DETROIT– A grand jury has indicted two doctors and a third person in an alleged scheme to perform genital mutilation on two young girls from Minnesota at a Detroit-area clinic.
A federal grand jury Wednesday indicted three people, including two doctors, alleging they mutilated the genitals of two Minnesota girls earlier this year. Dr. Fakhruddin Attar and his wife, Faida Attar, and Dr. Jumana Nagarwala could face life in prison if convicted. All three defendants are part of a small, Indian-Muslim community known as the Dawoodi Bohra.
According to a complaint recently unsealed in U.S. District Court, the Attars own the clinic Nagarwala is accused of using to perform the procedures on girls as young as 6. Two victims identified in the case against Nagawala traveled across state lines from Minnesota, but federal prosecutors said multiple girls had the procedure as well.
The Attars, who are charged with conspiring with Nagarwala to perform the black market FGM procedure on girls approximately 6 to 8 years old, were indicted at the federal district court in Detroit where they had earlier been arraigned. In the original complaint charging Nagarwala with FMG, the government said the young girls thought they were taking a “special girls’ trip” or needed to make a long journey to see the doctor because their tummies hurt and were admonished to stay quiet about the secretive practice.
An attorney representing Nagarwala admitted her client performed FMG procedures, but said they didn’t involve cutting and were done as part of a religious practice common in a small sect of Shia Muslims. The lawyer, Sarah Smith, said in court that Nagarwala removed removed membranes from the girls’ genitalia then presented them to their parents for burial.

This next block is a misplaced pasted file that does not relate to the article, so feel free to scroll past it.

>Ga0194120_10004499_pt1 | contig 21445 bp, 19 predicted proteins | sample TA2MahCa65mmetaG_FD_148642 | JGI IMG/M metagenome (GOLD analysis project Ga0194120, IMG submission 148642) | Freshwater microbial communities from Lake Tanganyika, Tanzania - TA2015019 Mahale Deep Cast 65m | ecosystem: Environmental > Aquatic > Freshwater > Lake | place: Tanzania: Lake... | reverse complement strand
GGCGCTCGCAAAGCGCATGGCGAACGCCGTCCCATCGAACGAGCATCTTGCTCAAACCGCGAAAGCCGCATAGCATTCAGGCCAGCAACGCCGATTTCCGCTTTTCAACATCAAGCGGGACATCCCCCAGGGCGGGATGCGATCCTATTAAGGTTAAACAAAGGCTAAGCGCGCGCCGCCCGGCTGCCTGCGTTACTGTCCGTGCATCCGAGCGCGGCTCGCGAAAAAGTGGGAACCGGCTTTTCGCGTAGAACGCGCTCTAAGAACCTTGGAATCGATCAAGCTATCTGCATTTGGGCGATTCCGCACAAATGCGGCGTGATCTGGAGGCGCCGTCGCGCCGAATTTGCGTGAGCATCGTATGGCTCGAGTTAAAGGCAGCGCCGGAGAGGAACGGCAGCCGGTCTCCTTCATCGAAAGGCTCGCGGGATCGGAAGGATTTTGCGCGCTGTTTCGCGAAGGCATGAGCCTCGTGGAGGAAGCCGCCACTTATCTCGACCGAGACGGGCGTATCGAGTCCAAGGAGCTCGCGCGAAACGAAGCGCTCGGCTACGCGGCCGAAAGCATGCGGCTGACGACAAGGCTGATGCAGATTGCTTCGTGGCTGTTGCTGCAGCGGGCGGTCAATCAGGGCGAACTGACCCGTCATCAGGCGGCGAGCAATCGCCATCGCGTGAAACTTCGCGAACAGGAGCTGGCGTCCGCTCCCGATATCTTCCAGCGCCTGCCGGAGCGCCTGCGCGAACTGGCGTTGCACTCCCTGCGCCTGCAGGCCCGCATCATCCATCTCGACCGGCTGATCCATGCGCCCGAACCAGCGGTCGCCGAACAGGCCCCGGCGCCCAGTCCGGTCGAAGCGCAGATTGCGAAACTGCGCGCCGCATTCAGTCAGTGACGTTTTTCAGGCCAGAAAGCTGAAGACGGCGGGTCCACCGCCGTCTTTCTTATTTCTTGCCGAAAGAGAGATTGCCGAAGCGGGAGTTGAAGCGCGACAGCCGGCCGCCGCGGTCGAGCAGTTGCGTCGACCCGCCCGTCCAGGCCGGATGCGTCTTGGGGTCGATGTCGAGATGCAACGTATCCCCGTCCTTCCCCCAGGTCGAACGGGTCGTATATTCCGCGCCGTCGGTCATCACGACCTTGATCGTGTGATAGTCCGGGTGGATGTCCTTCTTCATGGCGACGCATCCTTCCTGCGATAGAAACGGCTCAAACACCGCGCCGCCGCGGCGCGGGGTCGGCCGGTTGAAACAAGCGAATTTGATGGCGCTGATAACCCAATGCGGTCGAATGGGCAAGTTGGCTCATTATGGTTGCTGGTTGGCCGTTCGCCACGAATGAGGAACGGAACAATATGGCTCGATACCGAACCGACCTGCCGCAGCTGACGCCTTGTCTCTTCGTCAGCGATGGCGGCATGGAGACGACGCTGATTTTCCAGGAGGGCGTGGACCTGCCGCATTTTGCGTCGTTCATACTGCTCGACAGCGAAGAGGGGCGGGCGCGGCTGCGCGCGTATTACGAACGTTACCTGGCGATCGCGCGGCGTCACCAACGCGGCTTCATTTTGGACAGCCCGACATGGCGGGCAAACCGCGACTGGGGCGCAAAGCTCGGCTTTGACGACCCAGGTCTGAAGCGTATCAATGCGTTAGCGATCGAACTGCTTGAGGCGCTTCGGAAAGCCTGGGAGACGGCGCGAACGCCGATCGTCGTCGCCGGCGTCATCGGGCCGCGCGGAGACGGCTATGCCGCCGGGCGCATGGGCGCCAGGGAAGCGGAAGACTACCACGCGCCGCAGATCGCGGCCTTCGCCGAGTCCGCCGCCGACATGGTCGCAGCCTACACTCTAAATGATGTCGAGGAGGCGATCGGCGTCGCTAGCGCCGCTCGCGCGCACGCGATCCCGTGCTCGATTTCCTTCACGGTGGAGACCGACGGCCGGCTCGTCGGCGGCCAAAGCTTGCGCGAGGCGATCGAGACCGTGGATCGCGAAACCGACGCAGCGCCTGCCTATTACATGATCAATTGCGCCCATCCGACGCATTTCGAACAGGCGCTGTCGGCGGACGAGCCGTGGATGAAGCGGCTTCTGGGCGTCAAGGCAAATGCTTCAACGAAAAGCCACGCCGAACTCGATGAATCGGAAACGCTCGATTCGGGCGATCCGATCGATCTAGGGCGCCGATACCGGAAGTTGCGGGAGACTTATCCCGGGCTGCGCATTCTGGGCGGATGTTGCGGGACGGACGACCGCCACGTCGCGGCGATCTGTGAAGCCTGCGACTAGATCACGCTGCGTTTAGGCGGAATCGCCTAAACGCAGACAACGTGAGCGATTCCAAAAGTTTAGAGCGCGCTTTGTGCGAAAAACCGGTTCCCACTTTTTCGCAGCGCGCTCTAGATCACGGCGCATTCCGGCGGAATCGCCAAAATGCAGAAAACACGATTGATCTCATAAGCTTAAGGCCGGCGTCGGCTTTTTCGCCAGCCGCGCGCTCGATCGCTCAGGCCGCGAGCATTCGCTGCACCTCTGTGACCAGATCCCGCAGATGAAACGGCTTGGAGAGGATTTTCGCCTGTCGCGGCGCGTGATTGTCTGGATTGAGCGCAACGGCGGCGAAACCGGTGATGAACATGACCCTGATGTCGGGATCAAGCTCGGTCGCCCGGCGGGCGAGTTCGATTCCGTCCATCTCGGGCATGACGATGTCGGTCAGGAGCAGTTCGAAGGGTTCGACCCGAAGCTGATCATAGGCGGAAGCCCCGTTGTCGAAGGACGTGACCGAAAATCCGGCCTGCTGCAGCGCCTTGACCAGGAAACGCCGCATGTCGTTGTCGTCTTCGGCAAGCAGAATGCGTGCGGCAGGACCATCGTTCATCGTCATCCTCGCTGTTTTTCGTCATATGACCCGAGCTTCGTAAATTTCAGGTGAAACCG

Anjuman-e-Najmi Detroit, an organization managing the affairs of the local Dawoodi Bohra community, said in a statement Friday that it condemns the practice and encourages its members to follow U.S. law.
Nagarwala argued for bond, but U.S. Magistrate Judge Mona Majzoup last week concluded Nagarwala was a danger to society and a flight risk and ordered her to remain locked up pending the outcome of her case, the Detroit Free Press reported. A detention hearing was set for 1 p.m. Wednesday for the Attars, who have remained jailed since their arrest last Friday. Their lawyers will argue for bond, but prosecutors plan to ask for detention.
Nagarwala, an emergency room doctor with the Henry Ford Health System, has been placed on leave, the Free Press reported. She is not accused of performing any genital mutilation at the hospital but rather at the Livonia clinic owned by Attar, the newspaper reported. The children’s parents have not been charged.
Minnesota authorities removed both girls from their homes, though one of them has been returned to her parents, the Free Press reported. The other girl’s child protective custody case remains under seal. It is not known if she has been returned to her parents yet, the newspaper reported.
Though still practiced in parts of Africa, Asia and the Middle East as a means to curb girls and women’s natural sexual urges and exercise dominance in patriarchal societies, FGM has been illegal in the United States for more than two decades. Federal prosecutors said the case against Nagarwala and the Attars is believed to be the first in the United States on a federal law that criminalizes FGM.
New York City-based Human Rights Watch said, “In some societies, the prevailing myth is that girls’ sexual desires must be controlled early to preserve their virginity and prevent immorality.”
“In other communities,” the organization said, “FGM is seen as necessary to ensure marital fidelity and to prevent deviant sexual behavior.”
Two years ago, three Dawoodi Bohras faced trial in Australia in a case that raised awareness of female genital mutilation, the Detroit News reported. The case ended in prison sentences for the three, including a Dawoodi Bohra community leader.